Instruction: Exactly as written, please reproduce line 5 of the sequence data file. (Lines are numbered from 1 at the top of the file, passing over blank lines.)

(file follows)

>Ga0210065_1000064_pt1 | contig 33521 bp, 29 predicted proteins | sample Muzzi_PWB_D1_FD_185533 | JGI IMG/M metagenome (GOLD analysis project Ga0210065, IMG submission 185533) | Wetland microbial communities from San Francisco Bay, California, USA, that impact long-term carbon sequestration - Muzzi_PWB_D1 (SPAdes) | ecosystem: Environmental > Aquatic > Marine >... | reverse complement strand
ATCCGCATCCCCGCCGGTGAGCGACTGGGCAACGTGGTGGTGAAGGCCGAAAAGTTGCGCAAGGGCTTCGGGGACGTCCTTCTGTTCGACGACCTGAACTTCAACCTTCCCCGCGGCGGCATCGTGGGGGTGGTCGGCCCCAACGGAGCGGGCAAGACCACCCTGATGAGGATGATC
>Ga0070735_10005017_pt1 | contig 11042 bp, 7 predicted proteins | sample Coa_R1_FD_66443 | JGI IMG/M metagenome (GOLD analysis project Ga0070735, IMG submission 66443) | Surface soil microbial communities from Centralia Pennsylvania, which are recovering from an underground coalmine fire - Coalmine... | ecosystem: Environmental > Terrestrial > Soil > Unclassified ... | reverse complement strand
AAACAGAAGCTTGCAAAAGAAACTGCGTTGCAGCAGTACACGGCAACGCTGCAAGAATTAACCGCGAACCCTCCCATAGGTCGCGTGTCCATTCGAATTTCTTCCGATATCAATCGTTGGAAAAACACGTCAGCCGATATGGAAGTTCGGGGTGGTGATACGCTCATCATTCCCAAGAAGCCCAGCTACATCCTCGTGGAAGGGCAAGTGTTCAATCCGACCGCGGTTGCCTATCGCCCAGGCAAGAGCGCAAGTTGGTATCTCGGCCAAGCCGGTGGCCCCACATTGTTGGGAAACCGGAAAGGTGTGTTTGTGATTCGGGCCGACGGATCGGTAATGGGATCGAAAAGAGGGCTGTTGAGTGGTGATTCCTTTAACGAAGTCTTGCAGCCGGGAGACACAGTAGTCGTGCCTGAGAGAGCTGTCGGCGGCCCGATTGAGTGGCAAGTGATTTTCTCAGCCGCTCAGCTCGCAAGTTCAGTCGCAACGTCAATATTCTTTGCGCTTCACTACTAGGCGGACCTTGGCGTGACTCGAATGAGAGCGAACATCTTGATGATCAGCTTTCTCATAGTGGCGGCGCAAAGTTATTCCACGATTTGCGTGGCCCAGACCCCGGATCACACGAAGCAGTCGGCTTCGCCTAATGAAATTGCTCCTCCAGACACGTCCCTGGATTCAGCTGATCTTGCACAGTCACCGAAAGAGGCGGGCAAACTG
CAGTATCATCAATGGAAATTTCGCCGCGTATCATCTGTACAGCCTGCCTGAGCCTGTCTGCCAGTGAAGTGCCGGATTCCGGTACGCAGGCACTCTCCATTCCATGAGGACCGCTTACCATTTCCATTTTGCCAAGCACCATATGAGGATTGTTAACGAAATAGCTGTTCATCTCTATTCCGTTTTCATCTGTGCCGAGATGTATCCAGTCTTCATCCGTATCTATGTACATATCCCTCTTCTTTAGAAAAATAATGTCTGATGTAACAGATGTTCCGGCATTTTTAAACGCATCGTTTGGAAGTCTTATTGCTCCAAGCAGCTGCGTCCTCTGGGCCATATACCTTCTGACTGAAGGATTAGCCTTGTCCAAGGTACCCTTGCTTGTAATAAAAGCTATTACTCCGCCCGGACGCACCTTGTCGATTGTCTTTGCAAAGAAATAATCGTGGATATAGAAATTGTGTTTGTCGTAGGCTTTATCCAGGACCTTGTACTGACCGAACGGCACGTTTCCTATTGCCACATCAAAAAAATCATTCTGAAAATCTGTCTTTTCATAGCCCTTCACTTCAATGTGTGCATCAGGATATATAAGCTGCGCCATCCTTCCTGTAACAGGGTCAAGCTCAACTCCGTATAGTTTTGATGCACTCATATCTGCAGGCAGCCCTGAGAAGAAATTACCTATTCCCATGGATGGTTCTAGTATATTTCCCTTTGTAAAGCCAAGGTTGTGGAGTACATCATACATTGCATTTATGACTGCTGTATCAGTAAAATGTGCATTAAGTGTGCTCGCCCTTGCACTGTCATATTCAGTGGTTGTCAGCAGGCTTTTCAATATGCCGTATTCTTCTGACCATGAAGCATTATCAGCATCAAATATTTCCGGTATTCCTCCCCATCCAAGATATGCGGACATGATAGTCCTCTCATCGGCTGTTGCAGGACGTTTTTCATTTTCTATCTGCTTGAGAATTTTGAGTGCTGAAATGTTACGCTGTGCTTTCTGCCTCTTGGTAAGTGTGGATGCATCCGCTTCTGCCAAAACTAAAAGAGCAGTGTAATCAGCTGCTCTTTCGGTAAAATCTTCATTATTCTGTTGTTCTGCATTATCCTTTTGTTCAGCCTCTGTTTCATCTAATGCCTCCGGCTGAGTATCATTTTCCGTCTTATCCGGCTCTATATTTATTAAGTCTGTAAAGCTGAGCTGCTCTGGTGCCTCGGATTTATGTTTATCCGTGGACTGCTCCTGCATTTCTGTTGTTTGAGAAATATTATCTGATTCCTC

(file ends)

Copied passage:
CAGTATCATCAATGGAAATTTCGCCGCGTATCATCTGTACAGCCTGCCTGAGCCTGTCTGCCAGTGAAGTGCCGGATTCCGGTACGCAGGCACTCTCCATTCCATGAGGACCGCTTACCATTTCCATTTTGCCAAGCACCATATGAGGATTGTTAACGAAATAGCTGTTCATCTCTATTCCGTTTTCATCTGTGCCGAGATGTATCCAGTCTTCATCCGTATCTATGTACATATCCCTCTTCTTTAGAAAAATAATGTCTGATGTAACAGATGTTCCGGCATTTTTAAACGCATCGTTTGGAAGTCTTATTGCTCCAAGCAGCTGCGTCCTCTGGGCCATATACCTTCTGACTGAAGGATTAGCCTTGTCCAAGGTACCCTTGCTTGTAATAAAAGCTATTACTCCGCCCGGACGCACCTTGTCGATTGTCTTTGCAAAGAAATAATCGTGGATATAGAAATTGTGTTTGTCGTAGGCTTTATCCAGGACCTTGTACTGACCGAACGGCACGTTTCCTATTGCCACATCAAAAAAATCATTCTGAAAATCTGTCTTTTCATAGCCCTTCACTTCAATGTGTGCATCAGGATATATAAGCTGCGCCATCCTTCCTGTAACAGGGTCAAGCTCAACTCCGTATAGTTTTGATGCACTCATATCTGCAGGCAGCCCTGAGAAGAAATTACCTATTCCCATGGATGGTTCTAGTATATTTCCCTTTGTAAAGCCAAGGTTGTGGAGTACATCATACATTGCATTTATGACTGCTGTATCAGTAAAATGTGCATTAAGTGTGCTCGCCCTTGCACTGTCATATTCAGTGGTTGTCAGCAGGCTTTTCAATATGCCGTATTCTTCTGACCATGAAGCATTATCAGCATCAAATATTTCCGGTATTCCTCCCCATCCAAGATATGCGGACATGATAGTCCTCTCATCGGCTGTTGCAGGACGTTTTTCATTTTCTATCTGCTTGAGAATTTTGAGTGCTGAAATGTTACGCTGTGCTTTCTGCCTCTTGGTAAGTGTGGATGCATCCGCTTCTGCCAAAACTAAAAGAGCAGTGTAATCAGCTGCTCTTTCGGTAAAATCTTCATTATTCTGTTGTTCTGCATTATCCTTTTGTTCAGCCTCTGTTTCATCTAATGCCTCCGGCTGAGTATCATTTTCCGTCTTATCCGGCTCTATATTTATTAAGTCTGTAAAGCTGAGCTGCTCTGGTGCCTCGGATTTATGTTTATCCGTGGACTGCTCCTGCATTTCTGTTGTTTGAGAAATATTATCTGATTCCTC